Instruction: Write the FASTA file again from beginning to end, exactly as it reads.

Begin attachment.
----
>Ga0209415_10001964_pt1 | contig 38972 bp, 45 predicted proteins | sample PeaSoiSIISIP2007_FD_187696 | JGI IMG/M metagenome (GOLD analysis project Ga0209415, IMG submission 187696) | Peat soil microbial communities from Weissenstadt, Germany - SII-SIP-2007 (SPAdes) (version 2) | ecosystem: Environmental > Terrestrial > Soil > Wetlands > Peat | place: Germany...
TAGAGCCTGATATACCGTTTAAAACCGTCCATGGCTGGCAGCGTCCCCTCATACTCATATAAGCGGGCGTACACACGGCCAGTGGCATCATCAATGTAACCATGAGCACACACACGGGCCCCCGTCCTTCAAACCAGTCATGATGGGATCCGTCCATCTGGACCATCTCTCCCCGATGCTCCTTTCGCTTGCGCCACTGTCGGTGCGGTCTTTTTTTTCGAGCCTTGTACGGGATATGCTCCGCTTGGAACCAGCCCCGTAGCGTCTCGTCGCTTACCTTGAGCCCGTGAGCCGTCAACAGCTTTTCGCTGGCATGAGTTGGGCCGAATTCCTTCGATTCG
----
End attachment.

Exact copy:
>Ga0209415_10001964_pt1 | contig 38972 bp, 45 predicted proteins | sample PeaSoiSIISIP2007_FD_187696 | JGI IMG/M metagenome (GOLD analysis project Ga0209415, IMG submission 187696) | Peat soil microbial communities from Weissenstadt, Germany - SII-SIP-2007 (SPAdes) (version 2) | ecosystem: Environmental > Terrestrial > Soil > Wetlands > Peat | place: Germany...
TAGAGCCTGATATACCGTTTAAAACCGTCCATGGCTGGCAGCGTCCCCTCATACTCATATAAGCGGGCGTACACACGGCCAGTGGCATCATCAATGTAACCATGAGCACACACACGGGCCCCCGTCCTTCAAACCAGTCATGATGGGATCCGTCCATCTGGACCATCTCTCCCCGATGCTCCTTTCGCTTGCGCCACTGTCGGTGCGGTCTTTTTTTTCGAGCCTTGTACGGGATATGCTCCGCTTGGAACCAGCCCCGTAGCGTCTCGTCGCTTACCTTGAGCCCGTGAGCCGTCAACAGCTTTTCGCTGGCATGAGTTGGGCCGAATTCCTTCGATTCG